Category Archives: Completed Projects

Spiraling In Control

After a review of videos on machine quilting spirals I sat down with my walking foot and quilted circles all over S.O.S. Doing the inner circles was easier than the videos led me to believe. The hardest part was filling in the gaps between spirals.

S.O.S. 32″ high by 35.5″ wide

I used variegated and rayon thread for quilting, and relied on the edge of my walking foot for most of the spacing. The rest was done by eye, as sometimes little cheats are needed to even things out. I used the appliqued circles as the center of all but one of the four spirals.

Because I have little yardage left in my stash, most of my backs use pieced bits of whatever will fit. S.O.S. is no exception. The batting is Quilters Dream poly. I used 505 temporary adhesive spray to hold the front to the batting. Since the poly batting clings to cotton, I simply ironed the back to the batting. In between quilting the circles I ironed the sandwich to make sure all the layers were still in contact with each other. They got smooshed and a bit separated as I turned everything through my machine’s harp to make the spirals. That tip comes from Jacquie Gering.

I’ve owned both pieces of fabric since around 2010, so I thought it was time to use them up.

Binding is single fold, stitched to the back and folded to the front, with zigzag stitching to hold it down. I decided I don’t like it sewn on the front, so next time I’ll stitch it to the front and then hold down the back with ditch stitching on the front.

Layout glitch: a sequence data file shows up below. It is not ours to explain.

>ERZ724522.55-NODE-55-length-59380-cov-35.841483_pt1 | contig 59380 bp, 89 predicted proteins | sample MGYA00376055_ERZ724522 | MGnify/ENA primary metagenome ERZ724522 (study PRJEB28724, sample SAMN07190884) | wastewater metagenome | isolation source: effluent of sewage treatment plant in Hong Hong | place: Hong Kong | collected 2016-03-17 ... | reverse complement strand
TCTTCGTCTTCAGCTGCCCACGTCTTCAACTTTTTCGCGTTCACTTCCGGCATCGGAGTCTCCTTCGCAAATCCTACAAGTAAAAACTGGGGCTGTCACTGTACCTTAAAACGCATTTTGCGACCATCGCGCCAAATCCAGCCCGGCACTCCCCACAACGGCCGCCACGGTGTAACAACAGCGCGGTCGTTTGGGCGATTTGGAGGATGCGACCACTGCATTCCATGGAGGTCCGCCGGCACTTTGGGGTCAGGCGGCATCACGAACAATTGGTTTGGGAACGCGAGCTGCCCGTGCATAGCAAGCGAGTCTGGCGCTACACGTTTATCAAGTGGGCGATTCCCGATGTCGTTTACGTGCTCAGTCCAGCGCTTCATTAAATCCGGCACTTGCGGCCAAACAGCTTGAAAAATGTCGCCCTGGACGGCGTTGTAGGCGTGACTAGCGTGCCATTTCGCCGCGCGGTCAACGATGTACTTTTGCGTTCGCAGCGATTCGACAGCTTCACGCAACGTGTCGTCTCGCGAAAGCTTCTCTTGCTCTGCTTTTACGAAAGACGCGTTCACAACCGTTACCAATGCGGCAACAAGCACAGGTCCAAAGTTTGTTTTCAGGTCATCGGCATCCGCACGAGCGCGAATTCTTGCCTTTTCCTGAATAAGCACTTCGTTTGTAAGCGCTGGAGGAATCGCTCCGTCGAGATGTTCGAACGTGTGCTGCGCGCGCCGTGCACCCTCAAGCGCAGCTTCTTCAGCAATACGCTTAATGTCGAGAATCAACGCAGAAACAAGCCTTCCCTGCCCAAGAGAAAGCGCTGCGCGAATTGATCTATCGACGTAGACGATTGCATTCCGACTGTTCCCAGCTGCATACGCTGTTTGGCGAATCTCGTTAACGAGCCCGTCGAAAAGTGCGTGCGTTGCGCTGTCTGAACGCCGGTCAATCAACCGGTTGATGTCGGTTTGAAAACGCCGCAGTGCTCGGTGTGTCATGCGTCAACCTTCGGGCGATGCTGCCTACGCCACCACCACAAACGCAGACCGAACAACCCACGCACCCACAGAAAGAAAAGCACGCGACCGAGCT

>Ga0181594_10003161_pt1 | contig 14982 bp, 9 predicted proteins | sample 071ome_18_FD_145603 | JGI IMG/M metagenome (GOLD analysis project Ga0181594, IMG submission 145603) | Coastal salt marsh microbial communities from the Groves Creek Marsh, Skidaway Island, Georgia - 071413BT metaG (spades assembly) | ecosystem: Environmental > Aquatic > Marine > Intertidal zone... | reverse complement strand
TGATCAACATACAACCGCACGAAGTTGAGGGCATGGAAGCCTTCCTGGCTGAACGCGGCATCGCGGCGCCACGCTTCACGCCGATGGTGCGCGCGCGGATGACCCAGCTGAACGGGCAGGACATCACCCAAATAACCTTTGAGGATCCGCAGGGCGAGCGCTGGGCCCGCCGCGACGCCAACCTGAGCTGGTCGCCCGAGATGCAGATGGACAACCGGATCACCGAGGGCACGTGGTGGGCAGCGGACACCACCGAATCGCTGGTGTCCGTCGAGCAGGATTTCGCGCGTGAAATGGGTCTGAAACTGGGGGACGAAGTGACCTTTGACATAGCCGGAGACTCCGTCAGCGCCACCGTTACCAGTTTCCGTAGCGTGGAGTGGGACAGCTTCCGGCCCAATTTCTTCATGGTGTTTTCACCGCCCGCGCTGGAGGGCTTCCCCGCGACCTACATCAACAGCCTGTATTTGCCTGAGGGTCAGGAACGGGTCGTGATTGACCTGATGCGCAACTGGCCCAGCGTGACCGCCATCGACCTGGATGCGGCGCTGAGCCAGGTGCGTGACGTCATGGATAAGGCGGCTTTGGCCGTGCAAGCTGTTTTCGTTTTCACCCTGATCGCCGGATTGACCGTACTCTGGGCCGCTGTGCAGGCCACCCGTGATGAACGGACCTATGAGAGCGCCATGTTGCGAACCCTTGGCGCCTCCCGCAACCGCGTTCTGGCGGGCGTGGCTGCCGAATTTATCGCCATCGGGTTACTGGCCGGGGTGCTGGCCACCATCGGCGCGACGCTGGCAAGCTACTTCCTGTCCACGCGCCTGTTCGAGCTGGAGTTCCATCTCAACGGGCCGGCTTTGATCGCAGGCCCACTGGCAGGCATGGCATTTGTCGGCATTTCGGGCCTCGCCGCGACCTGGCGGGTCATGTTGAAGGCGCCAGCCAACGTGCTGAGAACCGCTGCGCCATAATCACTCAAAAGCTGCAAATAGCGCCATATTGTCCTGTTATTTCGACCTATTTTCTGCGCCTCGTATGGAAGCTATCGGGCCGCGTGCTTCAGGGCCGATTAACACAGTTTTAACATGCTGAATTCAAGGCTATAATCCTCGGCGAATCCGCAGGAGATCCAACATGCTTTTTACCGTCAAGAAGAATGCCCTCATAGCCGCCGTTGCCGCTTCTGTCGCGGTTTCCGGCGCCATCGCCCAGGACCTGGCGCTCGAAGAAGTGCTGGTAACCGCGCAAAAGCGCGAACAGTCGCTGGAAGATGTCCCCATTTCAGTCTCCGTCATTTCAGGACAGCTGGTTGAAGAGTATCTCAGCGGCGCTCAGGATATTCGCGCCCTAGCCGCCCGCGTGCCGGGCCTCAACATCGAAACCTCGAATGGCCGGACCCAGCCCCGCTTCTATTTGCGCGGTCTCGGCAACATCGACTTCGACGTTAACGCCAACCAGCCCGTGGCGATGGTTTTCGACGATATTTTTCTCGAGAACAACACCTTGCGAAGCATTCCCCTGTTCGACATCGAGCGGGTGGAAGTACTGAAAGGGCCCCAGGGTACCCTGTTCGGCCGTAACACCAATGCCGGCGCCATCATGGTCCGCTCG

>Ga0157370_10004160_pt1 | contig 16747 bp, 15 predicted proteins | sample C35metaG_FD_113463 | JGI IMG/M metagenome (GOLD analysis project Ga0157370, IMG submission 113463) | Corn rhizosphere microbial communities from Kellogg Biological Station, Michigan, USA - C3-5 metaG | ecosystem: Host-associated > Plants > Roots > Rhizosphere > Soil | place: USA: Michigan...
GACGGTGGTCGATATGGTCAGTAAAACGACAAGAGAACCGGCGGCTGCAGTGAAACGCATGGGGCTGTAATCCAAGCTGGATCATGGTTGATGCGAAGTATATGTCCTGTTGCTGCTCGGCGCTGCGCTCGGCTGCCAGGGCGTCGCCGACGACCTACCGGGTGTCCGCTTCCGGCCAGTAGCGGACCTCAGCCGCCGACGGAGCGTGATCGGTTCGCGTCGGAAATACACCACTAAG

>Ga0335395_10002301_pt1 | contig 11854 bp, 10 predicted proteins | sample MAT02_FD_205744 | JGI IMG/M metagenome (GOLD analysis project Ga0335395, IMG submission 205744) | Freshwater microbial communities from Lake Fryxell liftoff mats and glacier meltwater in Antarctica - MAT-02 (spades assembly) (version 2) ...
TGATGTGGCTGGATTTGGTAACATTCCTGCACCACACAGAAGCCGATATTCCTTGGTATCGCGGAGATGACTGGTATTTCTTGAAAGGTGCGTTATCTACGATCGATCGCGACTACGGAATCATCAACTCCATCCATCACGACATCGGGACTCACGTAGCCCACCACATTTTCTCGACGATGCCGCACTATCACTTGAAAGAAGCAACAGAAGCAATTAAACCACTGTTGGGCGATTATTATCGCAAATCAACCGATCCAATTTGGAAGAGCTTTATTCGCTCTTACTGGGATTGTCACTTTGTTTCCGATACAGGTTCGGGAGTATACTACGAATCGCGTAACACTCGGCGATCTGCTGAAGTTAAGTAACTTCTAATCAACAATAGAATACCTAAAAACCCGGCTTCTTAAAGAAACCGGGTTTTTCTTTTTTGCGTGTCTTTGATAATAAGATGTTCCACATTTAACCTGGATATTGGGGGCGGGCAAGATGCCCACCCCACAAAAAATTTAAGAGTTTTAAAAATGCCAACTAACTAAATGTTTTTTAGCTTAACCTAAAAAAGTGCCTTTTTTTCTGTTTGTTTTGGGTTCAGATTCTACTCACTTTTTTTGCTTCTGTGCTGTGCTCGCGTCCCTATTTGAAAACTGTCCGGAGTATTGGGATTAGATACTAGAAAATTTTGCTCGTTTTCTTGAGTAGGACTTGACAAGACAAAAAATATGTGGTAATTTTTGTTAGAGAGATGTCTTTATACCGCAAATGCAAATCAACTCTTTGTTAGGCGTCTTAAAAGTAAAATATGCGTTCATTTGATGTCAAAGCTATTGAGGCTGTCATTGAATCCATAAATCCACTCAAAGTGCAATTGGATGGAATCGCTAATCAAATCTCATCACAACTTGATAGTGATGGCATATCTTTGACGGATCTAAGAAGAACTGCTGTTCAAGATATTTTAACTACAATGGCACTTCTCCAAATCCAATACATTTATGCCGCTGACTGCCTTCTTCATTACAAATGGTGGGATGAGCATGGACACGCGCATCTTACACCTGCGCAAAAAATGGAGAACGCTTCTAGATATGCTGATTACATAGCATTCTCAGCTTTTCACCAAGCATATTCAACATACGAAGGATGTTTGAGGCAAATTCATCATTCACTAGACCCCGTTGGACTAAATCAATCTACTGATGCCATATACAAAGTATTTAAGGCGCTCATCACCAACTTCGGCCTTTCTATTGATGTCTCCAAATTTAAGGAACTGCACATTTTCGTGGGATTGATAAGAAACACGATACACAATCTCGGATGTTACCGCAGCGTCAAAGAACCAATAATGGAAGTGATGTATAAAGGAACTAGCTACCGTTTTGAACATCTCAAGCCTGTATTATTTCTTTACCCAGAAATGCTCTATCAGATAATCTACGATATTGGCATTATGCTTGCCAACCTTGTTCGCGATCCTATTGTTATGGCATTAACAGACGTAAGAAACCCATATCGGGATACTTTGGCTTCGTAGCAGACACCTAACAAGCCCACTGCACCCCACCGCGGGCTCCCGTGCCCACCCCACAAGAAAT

I have just one more top awaiting quilting, so I have given myself permission to create more tops. First, though, I’ll do a monoprint course and play around with wonky free motion quilting a la Paula Kovarik. But you know what they say about the best laid plans.

I am linking to Off The Wall Friday.

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Mystery Photos

Thanks to my brother I have a digital archive of photos passed down from several family members. Many identify the people and places shown, but some are just plain mysteries. My cousins have tried and failed to name the people, an unfortunate byproduct of our departed older generation who didn’t write anything on the backs of those photos packed away in old stationery boxes.

I decided to create a multi-panel mixed media piece with some of the mystery photos, which I call the unknown family. Here are some of my candidates.

I’ve settled on three panels: children, women, and groups. I plan to construct each separately, sewing on paper copies of the photos, and then connecting them with some sort of old cloth/lace, etc., so they will hang together. So far I have old linens for a base and decorations. I’m trying out various backing materials for support, but don’t plan to use batting or quilt these.